You go on, and he's talking about the scribes who were kind of hypocrites in their time; they were well-respected religious guys, but they really missed the heart of God. This is what Jesus says: "Those who devour widows' houses and for pretense make long prayers, they will receive the greater condemnation." Then later, he's giving a parable, a story to describe how this all works out. He says this to his followers: "And that servant who knew his master's will but did not get ready or act according to his will, will receive a severe beating. But the one who did not know and did what deserved a beating, he will receive a light beating. Everyone to whom much was given, of him much will be required, and from him to whom they entrusted much, they will demand the more."
Wow. There's a lot going on here, but it seems like, I mean I don't just think about hell all the time, but to consider that there's different levels of punishment, I hadn't really thought much about that. But every time you trip across Jesus's words on the subject, you realize there's going to be varying degrees of it. Then it says in 2 Corinthians, "For we must all appear before the judgment seat of Christ, so that each one may receive what is due for what he has done in the body, whether good or evil." God is just and perfect, and to think that his punishment is hell is unjust because people sin at different levels and how could they all receive the same, we can see that that's not what's indicated in scripture. There are differing varying degrees of punishment. How he punishes men who have destroyed entire peoples versus how he will punish people who maybe have lived a seemingly good life on the outside but have just rejected him; however that works out, God's going to uphold his justice. He's going to uphold his goodness and his perfection. I'm not the judge; I wouldn't know how to assign the correct punishment, but God will uphold his goodness and his greatness and his justice. And it will be deserving at the right level.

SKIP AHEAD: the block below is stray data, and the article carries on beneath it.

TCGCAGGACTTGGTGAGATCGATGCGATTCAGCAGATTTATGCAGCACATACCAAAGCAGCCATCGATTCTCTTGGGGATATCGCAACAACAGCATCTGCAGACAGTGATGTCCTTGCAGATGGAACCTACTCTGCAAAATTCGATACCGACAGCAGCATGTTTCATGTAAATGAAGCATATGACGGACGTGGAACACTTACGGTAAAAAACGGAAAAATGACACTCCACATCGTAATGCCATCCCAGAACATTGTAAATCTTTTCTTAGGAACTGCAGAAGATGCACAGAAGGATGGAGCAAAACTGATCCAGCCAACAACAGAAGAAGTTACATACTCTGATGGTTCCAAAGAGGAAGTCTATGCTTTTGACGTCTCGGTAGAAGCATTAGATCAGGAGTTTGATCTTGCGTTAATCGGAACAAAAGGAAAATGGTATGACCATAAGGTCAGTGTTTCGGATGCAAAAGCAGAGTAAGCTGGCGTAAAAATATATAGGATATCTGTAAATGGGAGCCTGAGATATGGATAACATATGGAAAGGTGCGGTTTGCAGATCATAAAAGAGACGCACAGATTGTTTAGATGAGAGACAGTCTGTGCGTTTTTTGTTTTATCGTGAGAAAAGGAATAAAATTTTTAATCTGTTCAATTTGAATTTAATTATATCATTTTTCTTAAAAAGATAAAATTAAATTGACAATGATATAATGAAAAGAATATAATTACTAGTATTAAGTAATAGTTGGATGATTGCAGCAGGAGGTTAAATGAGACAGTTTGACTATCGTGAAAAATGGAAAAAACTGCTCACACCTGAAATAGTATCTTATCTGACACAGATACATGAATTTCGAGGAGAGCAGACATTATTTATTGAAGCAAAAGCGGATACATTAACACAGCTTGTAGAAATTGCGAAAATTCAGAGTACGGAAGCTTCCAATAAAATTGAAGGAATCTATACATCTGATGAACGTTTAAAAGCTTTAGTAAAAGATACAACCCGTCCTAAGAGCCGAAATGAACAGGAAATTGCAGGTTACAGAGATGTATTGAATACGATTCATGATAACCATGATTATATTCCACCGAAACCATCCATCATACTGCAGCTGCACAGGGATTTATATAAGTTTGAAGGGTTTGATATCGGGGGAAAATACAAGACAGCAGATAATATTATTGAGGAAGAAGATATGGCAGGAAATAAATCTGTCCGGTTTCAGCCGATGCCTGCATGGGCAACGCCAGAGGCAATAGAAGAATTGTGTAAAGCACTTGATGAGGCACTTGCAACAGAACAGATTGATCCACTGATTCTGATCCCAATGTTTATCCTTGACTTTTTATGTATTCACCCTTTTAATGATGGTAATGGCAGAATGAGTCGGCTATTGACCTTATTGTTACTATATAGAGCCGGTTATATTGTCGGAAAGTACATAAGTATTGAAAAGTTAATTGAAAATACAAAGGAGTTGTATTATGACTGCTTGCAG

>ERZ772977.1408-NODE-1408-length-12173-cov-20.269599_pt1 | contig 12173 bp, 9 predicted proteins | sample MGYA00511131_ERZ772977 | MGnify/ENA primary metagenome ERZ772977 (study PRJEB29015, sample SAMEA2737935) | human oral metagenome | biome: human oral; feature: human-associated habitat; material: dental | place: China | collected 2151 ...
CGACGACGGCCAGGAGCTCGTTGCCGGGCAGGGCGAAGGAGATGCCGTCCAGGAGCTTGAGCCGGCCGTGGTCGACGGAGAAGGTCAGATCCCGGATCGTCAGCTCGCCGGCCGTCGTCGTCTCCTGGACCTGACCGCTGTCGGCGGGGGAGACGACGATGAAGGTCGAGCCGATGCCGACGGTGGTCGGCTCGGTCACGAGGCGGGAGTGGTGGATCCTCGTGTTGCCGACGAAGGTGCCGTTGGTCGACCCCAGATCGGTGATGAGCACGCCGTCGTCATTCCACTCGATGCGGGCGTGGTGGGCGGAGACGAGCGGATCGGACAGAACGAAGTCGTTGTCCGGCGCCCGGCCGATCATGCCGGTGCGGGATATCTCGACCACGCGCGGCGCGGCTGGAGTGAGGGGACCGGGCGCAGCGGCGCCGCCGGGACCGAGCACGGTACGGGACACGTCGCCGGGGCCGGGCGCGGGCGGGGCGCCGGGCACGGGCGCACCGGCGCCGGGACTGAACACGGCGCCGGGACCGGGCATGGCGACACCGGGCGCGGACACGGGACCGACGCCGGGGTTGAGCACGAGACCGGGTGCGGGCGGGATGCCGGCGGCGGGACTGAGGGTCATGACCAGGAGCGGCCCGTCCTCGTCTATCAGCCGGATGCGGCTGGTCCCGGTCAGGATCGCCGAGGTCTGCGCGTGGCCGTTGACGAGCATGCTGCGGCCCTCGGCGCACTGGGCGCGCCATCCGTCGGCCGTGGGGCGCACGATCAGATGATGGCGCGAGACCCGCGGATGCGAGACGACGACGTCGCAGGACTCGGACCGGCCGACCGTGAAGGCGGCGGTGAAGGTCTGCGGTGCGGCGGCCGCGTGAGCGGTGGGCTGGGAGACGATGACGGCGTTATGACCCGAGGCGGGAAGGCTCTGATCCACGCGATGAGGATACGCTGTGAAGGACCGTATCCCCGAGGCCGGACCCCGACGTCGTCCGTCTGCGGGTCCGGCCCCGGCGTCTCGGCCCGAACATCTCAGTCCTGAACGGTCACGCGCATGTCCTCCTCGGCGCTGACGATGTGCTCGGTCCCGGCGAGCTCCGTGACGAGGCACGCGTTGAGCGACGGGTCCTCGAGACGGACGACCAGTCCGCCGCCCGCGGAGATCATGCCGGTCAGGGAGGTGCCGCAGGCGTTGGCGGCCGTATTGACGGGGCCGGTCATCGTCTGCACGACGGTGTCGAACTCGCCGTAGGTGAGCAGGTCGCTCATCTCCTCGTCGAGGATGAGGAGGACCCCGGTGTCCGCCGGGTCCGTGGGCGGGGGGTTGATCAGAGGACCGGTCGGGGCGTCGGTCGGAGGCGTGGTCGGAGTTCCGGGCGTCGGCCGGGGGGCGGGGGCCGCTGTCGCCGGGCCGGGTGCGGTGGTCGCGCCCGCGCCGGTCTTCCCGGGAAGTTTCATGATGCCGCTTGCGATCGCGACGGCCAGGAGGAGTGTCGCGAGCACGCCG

This is hard, again, to accept, but many people will accept this idea of a hell concept, but they want to sugar coat it. "Well, it's not going to be that bad, right?" "There's hell, but maybe… Here's a couple of the excuses that maybe people give for hell to make it not feel as bad. One is that there really are their second chances. This idea of second chances, it's kind of like in our video game world; you die in the video game, and you get re-spawned, and you get to play again. You get to try again. That's sort of what Hinduism is, right? It's the video game version of spirituality. You get to try again. There's second chances. If you get it wrong in this life, which you probably will according to them, you're going to have a thousand lives to eventually get it right and become enlightened and reach moksha, and that's their version of salvation where you're absorbed in to the universal being. But then there's also a Christian version of second chances, but it's not considered reincarnation where you live the same life over and over again or different lives. It's more like being in detention center; it's called "purgatory," and that's an idea that some Christian groups take hold of.